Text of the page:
Whoa, whoa, whoa! This is not the place for well-reasoned thought and and logical conclusions based on the available evidence. :P

 

 

Yes, how dare you bring a modicum of sanity and reasoning to the internet!!!!  Begone HERETIC!!!!!!!!!!!   :@ 
 

Oh wait.  This isn't that OTHER thread.  Please continue... :angel:


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#134
yatol

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The supposition is that this new iteration of the Skyrim engine, unmodded, runs significantly better (eg more stably) than unmodded old Skyrim did. A modded SE, sans SKSE scripts, also runs better than a similarly modded Oldrim. 

 

my car don't run better than the old one because it is newer, but because i broke the motor of the old one

 

do you crash less in sse because you no longer need enb to use more than 4 go ram?

or because there's some godrays?

or because nitrishape was replaced by x (don't know the difference, like nitrishape vs nitristrips... euh...)?

or because the ps4 have multi core (skyrim suck with multi core because of the consoles it was made for, it should suck less with an upgrade for consoles that have multi core)?

or because the sound files were compressed?

or because some grass was add to riverwood?

 

i was crashing less when i gave up perkus save to try requiem

not because of requiem, but because all the mess i had in perkus save wasn't in that new save

 

starting a new save in sse, of course you no longer crash because of the mess you had in your save

will you be able to not get your sse save in the same state?

i do the same mess as before, if my requiem save is still alive, it's only because i go back to earlier save after trying a mod that suck


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#135
prinyo

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The supposition is that this new iteration of the Skyrim engine, unmodded, runs significantly better (eg more stably) than unmodded old Skyrim did. A modded SE, sans SKSE scripts, also runs better than a similarly modded Oldrim.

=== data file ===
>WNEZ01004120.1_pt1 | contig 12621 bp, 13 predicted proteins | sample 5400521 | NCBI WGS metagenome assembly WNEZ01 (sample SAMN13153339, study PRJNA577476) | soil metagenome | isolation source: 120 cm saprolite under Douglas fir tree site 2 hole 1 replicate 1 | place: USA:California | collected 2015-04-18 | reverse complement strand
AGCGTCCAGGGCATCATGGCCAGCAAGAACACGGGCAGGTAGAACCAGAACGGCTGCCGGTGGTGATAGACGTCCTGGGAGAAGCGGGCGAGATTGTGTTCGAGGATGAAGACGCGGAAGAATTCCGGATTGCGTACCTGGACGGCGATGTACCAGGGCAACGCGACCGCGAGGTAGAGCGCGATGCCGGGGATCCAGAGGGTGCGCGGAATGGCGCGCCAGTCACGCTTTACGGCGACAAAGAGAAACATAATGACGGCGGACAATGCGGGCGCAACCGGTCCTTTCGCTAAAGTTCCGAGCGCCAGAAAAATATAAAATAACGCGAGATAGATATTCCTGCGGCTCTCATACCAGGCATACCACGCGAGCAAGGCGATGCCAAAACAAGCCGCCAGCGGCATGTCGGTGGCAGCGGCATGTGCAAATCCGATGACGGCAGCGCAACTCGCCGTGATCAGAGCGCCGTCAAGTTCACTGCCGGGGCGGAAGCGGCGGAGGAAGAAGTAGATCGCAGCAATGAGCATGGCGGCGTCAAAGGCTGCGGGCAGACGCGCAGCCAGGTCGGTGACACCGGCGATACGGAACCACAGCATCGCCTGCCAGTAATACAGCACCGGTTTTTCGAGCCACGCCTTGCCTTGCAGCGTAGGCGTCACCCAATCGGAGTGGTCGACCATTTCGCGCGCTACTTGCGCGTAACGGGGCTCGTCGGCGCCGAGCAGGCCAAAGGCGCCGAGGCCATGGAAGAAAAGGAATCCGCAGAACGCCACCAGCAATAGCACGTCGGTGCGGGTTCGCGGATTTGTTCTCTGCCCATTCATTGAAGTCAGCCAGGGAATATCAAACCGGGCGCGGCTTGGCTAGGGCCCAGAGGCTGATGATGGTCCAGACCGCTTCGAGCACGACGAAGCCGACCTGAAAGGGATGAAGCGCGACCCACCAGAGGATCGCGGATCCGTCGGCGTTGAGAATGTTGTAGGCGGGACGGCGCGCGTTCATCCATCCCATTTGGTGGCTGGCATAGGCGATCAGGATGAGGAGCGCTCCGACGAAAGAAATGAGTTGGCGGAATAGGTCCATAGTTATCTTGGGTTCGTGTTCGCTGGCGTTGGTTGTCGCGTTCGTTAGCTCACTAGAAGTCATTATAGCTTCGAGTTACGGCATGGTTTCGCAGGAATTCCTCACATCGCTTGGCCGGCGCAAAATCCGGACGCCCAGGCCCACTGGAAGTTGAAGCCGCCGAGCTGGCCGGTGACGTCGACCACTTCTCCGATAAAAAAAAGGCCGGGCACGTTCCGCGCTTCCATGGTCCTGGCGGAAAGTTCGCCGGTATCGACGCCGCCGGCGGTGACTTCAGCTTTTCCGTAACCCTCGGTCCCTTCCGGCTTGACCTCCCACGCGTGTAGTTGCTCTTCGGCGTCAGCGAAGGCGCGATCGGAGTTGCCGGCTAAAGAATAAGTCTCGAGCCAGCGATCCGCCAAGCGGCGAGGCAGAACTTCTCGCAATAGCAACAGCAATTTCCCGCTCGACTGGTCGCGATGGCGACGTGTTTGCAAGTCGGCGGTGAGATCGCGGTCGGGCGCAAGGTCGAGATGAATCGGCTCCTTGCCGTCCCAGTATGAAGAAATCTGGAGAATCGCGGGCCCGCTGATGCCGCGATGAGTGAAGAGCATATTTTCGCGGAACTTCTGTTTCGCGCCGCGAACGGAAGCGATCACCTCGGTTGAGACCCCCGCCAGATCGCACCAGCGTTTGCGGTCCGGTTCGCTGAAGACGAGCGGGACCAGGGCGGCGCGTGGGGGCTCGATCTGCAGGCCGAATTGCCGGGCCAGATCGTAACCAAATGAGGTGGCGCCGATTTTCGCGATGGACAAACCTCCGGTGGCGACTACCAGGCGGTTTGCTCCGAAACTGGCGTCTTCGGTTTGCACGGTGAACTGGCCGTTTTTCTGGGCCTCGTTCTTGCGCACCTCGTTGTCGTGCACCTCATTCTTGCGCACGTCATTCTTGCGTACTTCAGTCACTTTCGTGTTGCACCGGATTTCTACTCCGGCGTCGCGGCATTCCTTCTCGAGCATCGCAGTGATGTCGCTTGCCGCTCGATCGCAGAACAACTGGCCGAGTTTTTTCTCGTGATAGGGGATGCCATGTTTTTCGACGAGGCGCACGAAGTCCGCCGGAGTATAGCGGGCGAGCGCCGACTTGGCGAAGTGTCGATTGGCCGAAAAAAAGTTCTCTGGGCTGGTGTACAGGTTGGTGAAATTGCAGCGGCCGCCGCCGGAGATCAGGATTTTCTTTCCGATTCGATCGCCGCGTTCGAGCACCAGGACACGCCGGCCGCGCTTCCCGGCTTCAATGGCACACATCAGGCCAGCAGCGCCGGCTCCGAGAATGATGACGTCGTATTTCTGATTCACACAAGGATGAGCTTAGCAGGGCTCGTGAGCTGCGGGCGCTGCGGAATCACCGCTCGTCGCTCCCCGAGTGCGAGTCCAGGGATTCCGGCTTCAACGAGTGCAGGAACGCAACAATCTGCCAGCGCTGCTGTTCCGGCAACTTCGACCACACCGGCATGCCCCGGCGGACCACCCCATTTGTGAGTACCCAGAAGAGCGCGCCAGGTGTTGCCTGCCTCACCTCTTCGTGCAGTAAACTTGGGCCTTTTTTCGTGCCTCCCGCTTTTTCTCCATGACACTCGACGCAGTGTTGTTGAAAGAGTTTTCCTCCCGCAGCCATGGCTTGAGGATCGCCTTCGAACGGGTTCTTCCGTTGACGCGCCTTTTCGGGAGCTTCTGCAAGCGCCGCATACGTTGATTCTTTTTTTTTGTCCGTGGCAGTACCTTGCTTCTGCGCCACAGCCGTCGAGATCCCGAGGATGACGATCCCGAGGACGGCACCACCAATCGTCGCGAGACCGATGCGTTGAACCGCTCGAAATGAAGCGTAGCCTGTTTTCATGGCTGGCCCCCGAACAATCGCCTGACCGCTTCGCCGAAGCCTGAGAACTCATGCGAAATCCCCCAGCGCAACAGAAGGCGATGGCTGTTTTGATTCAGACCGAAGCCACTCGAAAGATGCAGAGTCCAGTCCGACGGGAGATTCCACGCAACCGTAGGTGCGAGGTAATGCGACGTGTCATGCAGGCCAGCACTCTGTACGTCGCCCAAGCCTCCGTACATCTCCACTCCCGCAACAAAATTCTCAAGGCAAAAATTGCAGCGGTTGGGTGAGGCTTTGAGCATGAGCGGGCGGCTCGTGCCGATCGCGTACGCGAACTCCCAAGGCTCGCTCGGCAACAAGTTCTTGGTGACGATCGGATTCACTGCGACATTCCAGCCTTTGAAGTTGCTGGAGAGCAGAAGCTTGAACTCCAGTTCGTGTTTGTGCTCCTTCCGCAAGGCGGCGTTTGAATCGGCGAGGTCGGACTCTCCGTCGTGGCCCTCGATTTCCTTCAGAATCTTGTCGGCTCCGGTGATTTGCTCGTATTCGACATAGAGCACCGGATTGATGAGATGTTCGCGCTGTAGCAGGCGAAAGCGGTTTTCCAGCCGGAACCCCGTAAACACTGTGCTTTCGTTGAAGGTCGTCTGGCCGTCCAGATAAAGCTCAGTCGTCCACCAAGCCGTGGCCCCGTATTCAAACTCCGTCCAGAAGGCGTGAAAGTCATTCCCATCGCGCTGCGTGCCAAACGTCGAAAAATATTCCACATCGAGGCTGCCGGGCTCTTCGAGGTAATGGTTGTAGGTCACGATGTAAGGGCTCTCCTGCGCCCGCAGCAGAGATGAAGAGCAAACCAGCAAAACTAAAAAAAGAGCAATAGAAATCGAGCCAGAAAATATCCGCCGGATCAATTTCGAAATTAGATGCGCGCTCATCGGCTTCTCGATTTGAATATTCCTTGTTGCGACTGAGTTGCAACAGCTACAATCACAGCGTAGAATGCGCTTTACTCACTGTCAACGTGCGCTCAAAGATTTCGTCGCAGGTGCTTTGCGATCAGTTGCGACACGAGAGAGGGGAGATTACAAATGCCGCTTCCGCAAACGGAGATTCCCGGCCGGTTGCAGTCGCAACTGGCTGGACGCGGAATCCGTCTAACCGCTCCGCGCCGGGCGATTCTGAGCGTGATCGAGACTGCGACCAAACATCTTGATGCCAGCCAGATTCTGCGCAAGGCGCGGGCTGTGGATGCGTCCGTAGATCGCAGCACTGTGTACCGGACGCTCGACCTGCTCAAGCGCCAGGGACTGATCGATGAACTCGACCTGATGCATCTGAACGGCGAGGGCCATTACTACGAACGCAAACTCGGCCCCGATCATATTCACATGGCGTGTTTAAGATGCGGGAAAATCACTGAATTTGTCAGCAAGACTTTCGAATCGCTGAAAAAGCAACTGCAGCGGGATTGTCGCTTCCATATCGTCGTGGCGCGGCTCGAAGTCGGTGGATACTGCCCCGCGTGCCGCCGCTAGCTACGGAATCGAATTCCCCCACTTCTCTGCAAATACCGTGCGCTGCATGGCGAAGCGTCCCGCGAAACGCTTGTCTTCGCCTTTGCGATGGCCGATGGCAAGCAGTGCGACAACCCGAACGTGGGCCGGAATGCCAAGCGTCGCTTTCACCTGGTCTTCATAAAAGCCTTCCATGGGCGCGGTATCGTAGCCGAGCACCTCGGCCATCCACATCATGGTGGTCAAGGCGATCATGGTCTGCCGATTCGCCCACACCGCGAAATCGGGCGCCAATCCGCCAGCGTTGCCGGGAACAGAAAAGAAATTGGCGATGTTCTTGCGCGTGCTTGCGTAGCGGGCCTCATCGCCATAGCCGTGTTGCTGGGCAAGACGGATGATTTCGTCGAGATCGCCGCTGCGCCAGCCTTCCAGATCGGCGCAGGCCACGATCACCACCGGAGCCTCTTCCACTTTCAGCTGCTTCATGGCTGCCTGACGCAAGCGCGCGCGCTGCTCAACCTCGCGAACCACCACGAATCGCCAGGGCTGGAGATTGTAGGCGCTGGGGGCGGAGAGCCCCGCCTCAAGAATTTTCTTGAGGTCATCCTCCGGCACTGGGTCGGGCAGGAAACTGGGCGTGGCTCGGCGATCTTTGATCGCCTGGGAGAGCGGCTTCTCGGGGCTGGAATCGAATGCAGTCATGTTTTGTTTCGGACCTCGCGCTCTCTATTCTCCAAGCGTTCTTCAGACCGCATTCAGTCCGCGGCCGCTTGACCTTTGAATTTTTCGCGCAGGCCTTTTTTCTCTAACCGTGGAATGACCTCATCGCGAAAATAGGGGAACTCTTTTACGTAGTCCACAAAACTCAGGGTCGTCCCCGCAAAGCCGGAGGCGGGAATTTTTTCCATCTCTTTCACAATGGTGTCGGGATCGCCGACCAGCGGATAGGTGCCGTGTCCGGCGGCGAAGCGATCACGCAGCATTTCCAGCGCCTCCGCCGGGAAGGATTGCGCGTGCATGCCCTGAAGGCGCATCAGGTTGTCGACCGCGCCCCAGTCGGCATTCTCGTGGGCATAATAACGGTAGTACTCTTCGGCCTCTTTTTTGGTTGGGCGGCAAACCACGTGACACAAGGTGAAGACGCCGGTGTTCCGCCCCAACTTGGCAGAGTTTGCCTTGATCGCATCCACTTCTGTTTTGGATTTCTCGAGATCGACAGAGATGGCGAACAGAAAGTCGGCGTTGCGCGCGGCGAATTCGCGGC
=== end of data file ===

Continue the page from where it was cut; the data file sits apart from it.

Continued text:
If one accepts that to be true (there's a distinct absence of folks turning up in this thread to share experiences to the contrary) it seems reasonable to conclude that SE with SKSE64 will continue this upward trend in stability and performance.

End of discussion?

 

This is a reasonable stand and I would agree with it if we are in the ideal situation where everybody has the same setup that was created in the same way. The thing is that the  biggest cause for problems with how stable Oldrim runs are the players installing mods. 

Even if you pay attention to what you are doing and read everything related to the mods it is still possible to make mistakes. The more mods and the more complicated and interconnected the mods, the easier to make a mistake. 

Looking at all bug, crash, bad performance threads here, on Nexus and elsewhere you can see that most of them were caused by the player incorrectly installing something, not by the mods themselves. SSE doesn't have as many complex and interconnected mods yet. 

 

Also my experience as a programmer is telling me to never assume how a complicated system like this will behave especially when it has it's inconsistencies and quirks like this one. 

 

My point with all this is that we don't know if SSE will have problems after the new script extender is released. There is no point in putting the cart before the horse, we just have to wait and see.


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#136
Ernest Lemmingway

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The supposition is that this new iteration of the Skyrim engine, unmodded, runs significantly better (eg more stably) than unmodded old Skyrim did. A modded SE, sans SKSE scripts, also runs better than a similarly modded Oldrim.

If one accepts that to be true (there's a distinct absence of folks turning up in this thread to share experiences to the contrary) it seems reasonable to conclude that SE with SKSE64 will continue this upward trend in stability and performance.

End of discussion?

 

This is a reasonable stand and I would agree with it if we are in the ideal situation where everybody has the same setup that was created in the same way. The thing is that the  biggest cause for problems with how stable Oldrim runs are the players installing mods. 

Even if you pay attention to what you are doing and read everything related to the mods it is still possible to make mistakes. The more mods and the more complicated and interconnected the mods, the easier to make a mistake. 

Looking at all bug, crash, bad performance threads here, on Nexus and elsewhere you can see that most of them were caused by the player incorrectly installing something, not by the mods themselves. SSE doesn't have as many complex and interconnected mods yet.